Child mistreatment: True or False? You decide!
On Aug. 1, 2007, The Journal of the American Medical Association (JAMA) released a report entitled, "Child Maltreatment in Enlisted Soldiers' Families During Combat-Related Deployments"(Vol. 298, No. 5). This report sent shivers down most military spines. Waves of reporters rushed to cover the most succulent piece of "military meat" (other than the war) in months.
Sample these headlines and leads:
Fallout From the War at Home (July 31, 2007, Time.com)
"There is no doubt that war claims casualties of the innocent. But injury is not expected among those far from the war zone. A new study in the Aug. 1 issue of the Journal of American Medical Association reveals that many of those who suffer from armed conflict are living within the homes that deployed soldiers leave behind."
Army deployment's toll on kids studied (August 1, 2007, LAtimes.com)
"Child abuse and neglect -- overwhelmingly by female spouses left at home -- increase when one parent goes to war, researchers say.
Kids of deployed U.S. soldiers at risk (August 1, 2007, UPI)
"Children of U.S. enlisted soldiers experience greater rates of neglect and maltreatment during periods of combat-related deployments."
What these pieces fail to mention initially-if not entirely-is a paramount fact that strips this story of the front-page, top-fold status it was given. The actual JAMA study states, "Among families of enlisted soldiers in the US Army with substantiated reports of child maltreatment, rates of maltreatment are greater when the soldiers are on combat-related deployments."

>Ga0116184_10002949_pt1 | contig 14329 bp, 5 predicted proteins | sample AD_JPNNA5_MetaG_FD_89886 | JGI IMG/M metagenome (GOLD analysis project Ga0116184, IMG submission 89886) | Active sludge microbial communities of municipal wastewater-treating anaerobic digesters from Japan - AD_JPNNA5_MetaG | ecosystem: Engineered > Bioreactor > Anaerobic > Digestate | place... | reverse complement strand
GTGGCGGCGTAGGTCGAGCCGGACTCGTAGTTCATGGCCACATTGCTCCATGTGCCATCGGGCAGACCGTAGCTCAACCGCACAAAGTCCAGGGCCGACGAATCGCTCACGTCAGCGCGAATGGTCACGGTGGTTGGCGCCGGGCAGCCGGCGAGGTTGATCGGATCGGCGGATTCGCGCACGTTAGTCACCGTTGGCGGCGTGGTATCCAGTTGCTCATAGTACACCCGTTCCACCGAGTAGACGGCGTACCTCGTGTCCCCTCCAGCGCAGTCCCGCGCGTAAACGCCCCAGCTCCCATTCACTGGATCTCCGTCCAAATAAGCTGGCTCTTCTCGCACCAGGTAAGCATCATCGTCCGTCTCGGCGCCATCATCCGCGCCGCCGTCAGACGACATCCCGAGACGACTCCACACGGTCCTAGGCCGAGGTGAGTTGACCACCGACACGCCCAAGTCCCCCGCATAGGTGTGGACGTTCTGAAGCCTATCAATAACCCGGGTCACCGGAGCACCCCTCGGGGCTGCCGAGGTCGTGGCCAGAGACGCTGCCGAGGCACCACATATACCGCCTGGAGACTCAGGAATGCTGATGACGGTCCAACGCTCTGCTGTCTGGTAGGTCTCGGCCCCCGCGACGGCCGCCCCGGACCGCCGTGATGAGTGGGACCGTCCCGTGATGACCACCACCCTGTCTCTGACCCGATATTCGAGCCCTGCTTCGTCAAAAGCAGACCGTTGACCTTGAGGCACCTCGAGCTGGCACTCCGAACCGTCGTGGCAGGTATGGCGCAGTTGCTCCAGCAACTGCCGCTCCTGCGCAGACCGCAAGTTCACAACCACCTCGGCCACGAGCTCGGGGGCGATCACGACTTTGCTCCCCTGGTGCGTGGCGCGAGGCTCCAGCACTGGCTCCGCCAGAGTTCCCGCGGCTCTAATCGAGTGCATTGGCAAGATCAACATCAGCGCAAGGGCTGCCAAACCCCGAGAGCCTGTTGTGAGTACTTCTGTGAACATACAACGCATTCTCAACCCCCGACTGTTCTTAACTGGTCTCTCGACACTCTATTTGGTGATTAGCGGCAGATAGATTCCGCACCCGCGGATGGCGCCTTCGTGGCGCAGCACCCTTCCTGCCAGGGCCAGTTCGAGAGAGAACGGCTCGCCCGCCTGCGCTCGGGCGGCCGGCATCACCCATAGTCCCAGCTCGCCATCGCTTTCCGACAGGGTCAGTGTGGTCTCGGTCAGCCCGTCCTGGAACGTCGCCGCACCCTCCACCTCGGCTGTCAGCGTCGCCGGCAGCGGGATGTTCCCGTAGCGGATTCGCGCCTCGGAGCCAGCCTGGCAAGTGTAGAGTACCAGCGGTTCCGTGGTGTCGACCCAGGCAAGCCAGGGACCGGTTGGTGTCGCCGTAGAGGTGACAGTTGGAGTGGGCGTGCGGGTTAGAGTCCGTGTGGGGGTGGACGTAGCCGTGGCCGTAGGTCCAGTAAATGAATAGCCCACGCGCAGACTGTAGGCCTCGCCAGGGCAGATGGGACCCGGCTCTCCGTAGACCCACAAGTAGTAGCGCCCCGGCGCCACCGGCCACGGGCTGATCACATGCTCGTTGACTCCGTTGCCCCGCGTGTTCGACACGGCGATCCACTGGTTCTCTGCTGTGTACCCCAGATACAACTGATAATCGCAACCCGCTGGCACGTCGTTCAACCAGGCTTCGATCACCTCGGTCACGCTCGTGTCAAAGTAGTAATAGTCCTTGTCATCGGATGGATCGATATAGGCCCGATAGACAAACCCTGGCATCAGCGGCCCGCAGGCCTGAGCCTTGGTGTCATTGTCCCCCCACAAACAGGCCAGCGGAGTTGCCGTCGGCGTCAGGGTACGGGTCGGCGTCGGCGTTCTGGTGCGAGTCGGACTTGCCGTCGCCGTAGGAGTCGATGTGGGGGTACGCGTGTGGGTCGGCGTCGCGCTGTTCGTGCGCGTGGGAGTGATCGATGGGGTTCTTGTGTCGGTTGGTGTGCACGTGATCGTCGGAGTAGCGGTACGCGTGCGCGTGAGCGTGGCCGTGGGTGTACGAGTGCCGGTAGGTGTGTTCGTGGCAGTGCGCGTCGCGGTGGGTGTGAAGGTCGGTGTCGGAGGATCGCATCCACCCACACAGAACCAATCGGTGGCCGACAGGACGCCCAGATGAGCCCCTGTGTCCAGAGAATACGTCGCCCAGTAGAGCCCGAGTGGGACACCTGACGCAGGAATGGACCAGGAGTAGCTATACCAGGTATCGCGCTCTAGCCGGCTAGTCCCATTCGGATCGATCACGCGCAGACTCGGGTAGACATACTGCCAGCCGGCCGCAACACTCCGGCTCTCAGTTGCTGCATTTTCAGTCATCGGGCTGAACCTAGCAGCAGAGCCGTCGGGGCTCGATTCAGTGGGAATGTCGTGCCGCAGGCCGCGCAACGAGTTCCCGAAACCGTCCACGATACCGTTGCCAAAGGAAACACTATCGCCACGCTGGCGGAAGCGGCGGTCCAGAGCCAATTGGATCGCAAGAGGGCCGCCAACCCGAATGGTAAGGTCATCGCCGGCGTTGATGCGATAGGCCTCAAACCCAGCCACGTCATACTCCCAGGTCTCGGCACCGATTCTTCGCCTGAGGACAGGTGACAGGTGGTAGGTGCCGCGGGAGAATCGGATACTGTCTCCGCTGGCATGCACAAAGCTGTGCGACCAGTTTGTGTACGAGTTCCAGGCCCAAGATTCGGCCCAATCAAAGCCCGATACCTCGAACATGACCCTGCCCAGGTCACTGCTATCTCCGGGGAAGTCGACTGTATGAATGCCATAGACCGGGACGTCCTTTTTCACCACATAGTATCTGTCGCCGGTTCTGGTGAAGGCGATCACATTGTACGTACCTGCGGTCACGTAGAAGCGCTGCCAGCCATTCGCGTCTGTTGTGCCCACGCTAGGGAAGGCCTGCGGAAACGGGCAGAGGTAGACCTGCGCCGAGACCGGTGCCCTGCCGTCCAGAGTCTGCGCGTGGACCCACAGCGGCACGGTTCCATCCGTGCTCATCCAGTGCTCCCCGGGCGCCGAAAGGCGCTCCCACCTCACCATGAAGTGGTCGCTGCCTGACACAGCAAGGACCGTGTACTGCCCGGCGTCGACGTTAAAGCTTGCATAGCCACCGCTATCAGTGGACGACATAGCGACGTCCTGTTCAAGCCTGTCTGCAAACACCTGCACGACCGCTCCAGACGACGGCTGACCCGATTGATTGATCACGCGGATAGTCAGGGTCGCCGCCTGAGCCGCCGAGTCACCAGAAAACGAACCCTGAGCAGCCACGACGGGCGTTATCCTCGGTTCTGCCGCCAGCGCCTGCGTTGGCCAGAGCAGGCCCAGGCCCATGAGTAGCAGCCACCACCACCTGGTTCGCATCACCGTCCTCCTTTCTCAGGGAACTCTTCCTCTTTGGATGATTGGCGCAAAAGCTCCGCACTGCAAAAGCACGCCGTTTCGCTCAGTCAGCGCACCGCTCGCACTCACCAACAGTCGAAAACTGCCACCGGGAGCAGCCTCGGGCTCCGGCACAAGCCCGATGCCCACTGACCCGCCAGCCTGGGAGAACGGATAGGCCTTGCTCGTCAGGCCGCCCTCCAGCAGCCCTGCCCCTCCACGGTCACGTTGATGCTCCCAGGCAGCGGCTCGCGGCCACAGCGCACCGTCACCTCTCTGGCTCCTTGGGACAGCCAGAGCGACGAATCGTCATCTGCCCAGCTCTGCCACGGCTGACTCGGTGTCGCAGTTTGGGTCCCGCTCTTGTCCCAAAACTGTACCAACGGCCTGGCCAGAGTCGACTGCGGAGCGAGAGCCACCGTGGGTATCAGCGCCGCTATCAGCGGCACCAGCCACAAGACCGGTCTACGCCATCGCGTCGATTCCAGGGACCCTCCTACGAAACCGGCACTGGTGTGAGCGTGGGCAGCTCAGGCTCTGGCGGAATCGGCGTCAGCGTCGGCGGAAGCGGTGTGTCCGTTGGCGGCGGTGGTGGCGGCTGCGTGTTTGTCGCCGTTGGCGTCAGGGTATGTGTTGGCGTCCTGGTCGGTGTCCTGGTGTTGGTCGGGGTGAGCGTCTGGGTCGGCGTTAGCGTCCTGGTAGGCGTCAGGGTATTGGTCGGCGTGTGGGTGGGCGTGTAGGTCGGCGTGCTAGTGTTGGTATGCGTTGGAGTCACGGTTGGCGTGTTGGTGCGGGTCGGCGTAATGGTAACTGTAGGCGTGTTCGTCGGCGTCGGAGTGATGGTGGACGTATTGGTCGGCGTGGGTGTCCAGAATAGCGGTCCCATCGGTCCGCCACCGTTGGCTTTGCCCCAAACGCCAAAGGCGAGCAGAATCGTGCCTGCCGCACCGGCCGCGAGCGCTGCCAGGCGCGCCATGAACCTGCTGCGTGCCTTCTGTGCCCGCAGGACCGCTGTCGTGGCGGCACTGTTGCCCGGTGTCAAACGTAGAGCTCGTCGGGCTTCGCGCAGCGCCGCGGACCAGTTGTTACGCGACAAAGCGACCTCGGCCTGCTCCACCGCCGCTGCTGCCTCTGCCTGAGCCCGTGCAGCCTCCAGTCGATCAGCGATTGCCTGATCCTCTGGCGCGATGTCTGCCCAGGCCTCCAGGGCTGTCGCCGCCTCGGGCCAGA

What does that mean? Spouses who’ve previously neglected their children, when placed in the pressure cooker of deployment, are more likely to do it again-42 percent more likely, to be exact. The families in this study who showed increased occurrences of child maltreatment during deployment were already predisposed to do so.
What does the study not say? The study does not say that female military spouses are 42 percent more likely to neglect their children when faced with deployment.
As military wives, it’s our mission to band together and make it through wartime together.
With JAMA’s permission, we have provided a link to the abstract for this study:
How do you feel? Sound off! Email firstname.lastname@example.org to let your voice be heard.
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I have been blessed with many TADs and duties, but no deployments. This being said, I know how difficult it is for the family left behind when a spouse goes on deployment. That being said, there is no excuse to ever make the children suffer. There is also no excuse to ignore a problem when you see one. Too often, people take the path of least resistance by convincing themselves it is "none of their business." Believe me. It IS your business. Everyone should make it their duty to report mistreatment, whether it's mistreatment of a child or mistreatment of a spouse. I pity those who can sleep at night when they know something is wrong with someone else.
If you suspect someone is being abused in any way, the least you should do is speak with them and ask them if they are okay. Most of the time, they will lie and say they are fine due to some misplaced sense of embarassment or loyalty. If you think this is the case, report the problem to an official.
Child abuse or spouse abuse, or mistreatment, is EVERYONE's problem.